While pursuing my PhD at York, I’ve had the pleasure of being a teaching assistant for several years. I take great pride in my position as an educator, especially since I struggled immensely to get to this point in my academic journey. As the daughter of immigrants and as a first-generation post-secondary attendee, I have first-hand experience of the struggle of accessing an education that’s become increasingly reserved for the privileged few.
Is this partly due to the constant OSAP letters reminding me of my looming debt upon graduation? That has certainly played a role, but my genuine passion for teaching and learning has always been the driving force.
A few weeks ago, I received an email from one of my top students expressing her gratitude for the material she was exposed to and for the opportunity to learn at a university in Canada. After spending a year with this student, I knew that she is capable of achieving greatness in her lifetime.
However, the email concluded with the news that she would not be continuing her studies in the fall. As an international student, her tuition fees are alarmingly high, and she simply does not have the means to cover the costs. She explored many options available, but was ultimately unsuccessful in obtaining the required amount — she has a dream of pursuing an education, yet she cannot afford it.
So many students skip lectures, complain about the endless amount of assignments, and look forward to literally “getting out of here.” Yet my student, someone who is eager to learn, is forced to drop out because she cannot cover the costs.
Reading her email made me reflect on the systemic hurdles embedded in our institutions. Why shouldn’t a bright, hardworking, and motivated young Black woman have access to education? Why should her dreams of becoming a lawyer be condemned to just that — a dream?
Tasha Gaye Saunders’ story can be read on her GoFundMe page.
Although domestic tuition will not increase for the 2021-2022 school year in Ontario, the same cannot be said for international tuition fees. International students are set to see a two to five per cent increase in their tuition fees this year, depending on their program.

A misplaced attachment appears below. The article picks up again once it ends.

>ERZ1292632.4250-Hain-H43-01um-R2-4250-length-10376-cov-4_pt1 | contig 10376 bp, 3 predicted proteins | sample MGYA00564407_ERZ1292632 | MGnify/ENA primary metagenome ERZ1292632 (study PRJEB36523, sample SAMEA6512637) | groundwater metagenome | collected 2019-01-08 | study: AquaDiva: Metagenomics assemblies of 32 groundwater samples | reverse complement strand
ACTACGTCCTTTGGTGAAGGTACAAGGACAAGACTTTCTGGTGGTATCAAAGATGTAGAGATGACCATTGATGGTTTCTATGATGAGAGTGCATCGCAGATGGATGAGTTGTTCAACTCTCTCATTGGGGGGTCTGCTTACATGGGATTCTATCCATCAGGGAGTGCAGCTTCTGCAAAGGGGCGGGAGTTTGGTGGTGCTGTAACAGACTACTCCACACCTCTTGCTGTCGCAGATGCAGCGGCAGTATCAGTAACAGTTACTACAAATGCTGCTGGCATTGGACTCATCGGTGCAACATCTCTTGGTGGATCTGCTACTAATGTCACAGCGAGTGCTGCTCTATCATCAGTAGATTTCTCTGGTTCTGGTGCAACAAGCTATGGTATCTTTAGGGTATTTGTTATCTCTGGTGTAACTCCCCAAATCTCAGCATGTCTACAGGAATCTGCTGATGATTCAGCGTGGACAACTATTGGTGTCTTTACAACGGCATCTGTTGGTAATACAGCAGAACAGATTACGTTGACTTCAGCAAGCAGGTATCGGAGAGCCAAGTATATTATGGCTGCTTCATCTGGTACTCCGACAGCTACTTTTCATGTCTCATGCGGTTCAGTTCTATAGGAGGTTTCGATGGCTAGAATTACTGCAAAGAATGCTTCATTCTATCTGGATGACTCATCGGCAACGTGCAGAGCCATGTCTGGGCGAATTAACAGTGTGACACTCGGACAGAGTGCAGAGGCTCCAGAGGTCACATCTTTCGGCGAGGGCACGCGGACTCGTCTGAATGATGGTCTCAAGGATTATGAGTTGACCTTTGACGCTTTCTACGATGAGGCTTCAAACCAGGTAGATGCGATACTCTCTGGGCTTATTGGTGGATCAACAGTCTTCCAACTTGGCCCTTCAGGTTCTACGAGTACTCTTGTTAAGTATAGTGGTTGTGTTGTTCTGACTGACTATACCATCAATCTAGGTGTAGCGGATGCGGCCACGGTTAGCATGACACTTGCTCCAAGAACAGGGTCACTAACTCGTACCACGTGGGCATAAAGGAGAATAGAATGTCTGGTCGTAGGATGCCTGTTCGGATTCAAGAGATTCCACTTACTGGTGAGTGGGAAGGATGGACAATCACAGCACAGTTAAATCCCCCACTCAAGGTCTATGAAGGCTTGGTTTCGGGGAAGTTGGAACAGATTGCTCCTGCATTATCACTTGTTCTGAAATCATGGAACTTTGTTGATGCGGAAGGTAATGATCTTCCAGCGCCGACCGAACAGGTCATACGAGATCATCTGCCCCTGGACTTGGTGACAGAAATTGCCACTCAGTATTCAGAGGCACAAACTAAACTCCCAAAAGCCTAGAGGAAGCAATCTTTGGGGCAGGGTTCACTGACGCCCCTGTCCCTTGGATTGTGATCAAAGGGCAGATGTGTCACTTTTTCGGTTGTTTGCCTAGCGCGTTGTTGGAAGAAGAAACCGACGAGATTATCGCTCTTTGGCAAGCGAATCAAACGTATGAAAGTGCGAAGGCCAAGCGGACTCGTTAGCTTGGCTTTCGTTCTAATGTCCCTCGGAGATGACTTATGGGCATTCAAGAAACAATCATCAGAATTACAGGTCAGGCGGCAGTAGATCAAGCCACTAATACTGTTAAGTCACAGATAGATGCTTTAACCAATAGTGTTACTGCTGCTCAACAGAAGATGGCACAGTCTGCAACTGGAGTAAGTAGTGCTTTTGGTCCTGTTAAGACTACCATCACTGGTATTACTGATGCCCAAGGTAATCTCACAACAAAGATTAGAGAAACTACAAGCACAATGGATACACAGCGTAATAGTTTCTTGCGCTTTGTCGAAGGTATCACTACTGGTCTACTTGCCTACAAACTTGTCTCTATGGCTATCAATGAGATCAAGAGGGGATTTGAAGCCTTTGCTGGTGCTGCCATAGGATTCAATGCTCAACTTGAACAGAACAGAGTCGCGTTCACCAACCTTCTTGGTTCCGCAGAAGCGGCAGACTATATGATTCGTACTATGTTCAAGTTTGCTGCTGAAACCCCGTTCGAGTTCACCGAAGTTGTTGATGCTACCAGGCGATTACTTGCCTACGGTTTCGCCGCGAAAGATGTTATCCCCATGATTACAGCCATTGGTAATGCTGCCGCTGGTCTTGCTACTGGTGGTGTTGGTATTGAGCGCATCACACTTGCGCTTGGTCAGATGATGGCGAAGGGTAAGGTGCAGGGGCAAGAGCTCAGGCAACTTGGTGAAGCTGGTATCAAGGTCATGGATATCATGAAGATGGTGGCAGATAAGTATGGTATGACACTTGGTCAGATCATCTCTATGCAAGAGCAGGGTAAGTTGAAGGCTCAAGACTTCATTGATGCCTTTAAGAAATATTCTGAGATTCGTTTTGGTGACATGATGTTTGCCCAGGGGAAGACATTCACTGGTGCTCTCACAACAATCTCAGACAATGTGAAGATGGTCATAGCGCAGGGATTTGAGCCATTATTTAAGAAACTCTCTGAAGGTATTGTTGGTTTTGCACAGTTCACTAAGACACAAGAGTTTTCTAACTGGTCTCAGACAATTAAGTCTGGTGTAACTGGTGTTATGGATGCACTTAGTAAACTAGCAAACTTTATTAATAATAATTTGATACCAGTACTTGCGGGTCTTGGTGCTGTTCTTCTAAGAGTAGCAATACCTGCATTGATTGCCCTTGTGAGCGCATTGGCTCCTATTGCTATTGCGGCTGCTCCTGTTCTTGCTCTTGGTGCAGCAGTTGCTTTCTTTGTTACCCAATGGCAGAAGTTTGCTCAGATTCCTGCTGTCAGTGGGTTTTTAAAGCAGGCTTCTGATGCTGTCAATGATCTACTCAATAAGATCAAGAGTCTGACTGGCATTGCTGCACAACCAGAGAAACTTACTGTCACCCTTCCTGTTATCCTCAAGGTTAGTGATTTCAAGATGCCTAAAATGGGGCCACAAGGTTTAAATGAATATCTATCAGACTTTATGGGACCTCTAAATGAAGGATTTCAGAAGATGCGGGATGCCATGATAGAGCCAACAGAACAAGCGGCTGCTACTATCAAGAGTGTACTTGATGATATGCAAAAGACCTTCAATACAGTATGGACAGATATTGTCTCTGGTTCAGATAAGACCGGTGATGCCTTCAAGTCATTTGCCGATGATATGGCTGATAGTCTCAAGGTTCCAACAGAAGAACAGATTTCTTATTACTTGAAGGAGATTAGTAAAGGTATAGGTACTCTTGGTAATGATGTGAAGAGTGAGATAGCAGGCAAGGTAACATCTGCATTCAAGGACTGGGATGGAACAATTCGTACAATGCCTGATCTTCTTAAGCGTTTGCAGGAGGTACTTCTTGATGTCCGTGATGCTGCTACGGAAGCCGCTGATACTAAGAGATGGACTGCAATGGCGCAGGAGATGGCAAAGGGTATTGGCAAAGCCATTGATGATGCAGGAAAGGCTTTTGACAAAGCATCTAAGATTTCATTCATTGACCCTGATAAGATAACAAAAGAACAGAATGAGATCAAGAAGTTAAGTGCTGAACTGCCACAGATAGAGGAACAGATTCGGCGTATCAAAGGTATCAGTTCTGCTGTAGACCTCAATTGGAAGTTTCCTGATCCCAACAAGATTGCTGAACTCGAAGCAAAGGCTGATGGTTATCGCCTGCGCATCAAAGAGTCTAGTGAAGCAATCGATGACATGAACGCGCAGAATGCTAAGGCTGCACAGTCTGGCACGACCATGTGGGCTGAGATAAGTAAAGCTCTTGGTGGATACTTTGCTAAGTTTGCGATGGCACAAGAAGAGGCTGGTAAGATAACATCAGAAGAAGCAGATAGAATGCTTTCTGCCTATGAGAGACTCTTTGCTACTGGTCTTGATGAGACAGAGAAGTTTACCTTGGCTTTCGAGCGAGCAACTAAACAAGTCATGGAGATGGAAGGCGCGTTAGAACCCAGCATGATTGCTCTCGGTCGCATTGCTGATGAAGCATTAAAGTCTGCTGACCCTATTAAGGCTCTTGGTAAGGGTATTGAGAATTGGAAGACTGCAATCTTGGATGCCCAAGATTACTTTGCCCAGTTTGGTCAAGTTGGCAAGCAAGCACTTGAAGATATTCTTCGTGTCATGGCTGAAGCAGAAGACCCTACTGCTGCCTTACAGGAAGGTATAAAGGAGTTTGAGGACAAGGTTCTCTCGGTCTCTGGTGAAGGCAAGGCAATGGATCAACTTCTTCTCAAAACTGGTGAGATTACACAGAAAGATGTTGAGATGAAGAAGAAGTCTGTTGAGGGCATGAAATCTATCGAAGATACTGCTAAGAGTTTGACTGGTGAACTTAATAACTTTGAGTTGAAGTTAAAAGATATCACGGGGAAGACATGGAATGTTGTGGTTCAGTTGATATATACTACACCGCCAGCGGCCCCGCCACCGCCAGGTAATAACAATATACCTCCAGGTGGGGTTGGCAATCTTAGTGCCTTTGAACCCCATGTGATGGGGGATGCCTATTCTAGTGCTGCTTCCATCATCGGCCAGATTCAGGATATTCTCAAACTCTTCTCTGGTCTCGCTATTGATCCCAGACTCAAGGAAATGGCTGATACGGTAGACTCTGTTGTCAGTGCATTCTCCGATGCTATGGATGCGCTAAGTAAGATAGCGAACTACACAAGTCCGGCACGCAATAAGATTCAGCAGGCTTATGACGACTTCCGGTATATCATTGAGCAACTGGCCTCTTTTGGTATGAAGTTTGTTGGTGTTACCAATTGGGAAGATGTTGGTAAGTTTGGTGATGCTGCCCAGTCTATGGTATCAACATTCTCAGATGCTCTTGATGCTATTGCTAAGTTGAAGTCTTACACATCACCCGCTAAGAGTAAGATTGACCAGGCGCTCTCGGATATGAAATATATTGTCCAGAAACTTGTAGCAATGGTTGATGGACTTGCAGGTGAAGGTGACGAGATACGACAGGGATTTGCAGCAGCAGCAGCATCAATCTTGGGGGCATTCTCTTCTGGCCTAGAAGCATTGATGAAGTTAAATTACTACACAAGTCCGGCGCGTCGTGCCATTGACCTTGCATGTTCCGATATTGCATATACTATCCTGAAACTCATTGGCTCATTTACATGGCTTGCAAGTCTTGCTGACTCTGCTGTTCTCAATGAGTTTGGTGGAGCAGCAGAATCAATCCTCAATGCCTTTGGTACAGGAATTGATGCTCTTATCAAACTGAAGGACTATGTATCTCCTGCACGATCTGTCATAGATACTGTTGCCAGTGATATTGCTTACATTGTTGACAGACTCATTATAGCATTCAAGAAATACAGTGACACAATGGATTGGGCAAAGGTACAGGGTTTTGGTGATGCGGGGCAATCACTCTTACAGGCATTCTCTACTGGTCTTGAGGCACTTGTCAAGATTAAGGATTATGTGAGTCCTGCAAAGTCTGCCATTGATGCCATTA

As the province continues to slash post-secondary funding, universities have been relying on international tuition fees as their primary source of revenue to compensate for decades of cuts to post-secondary education. One year of tuition, not including residence fees, can cost upwards of $30,000.
The reality is that tuition fees will always prevent students who cannot afford them from receiving an education. So, it pains me when I see there’s a price on education. And what’s worse is the already-pricey post-secondary education is not made available to certain students in the global south based on their socio-economic status.
The neoliberal policies that have drastically transformed post-secondary funding are built on a premise that education is a commodity and students are consumers — a shift that can be seen in the global education industry.
The lack of public financing has created a funding gap for universities and colleges, which has been increasingly filled by relying on private sources of funding, primarily in the form of high tuition fees.
We must reinvest in our social welfare policies and demand adequate funding from our governments. A reallocation of funds — not to mention a reform of the tax system — could allow us to significantly reduce tuition fees. Perhaps we can take a break from tax cuts for corporations and the wealthiest Canadian families to use that money in funding strong public services.
It starts with policy and putting pressure on our political parties to prioritize education in their platforms and agendas. Post-secondary education should not be a luxury exclusive to those who have won the citizenship lottery. Accessible education is essential for achieving an equitable society and world.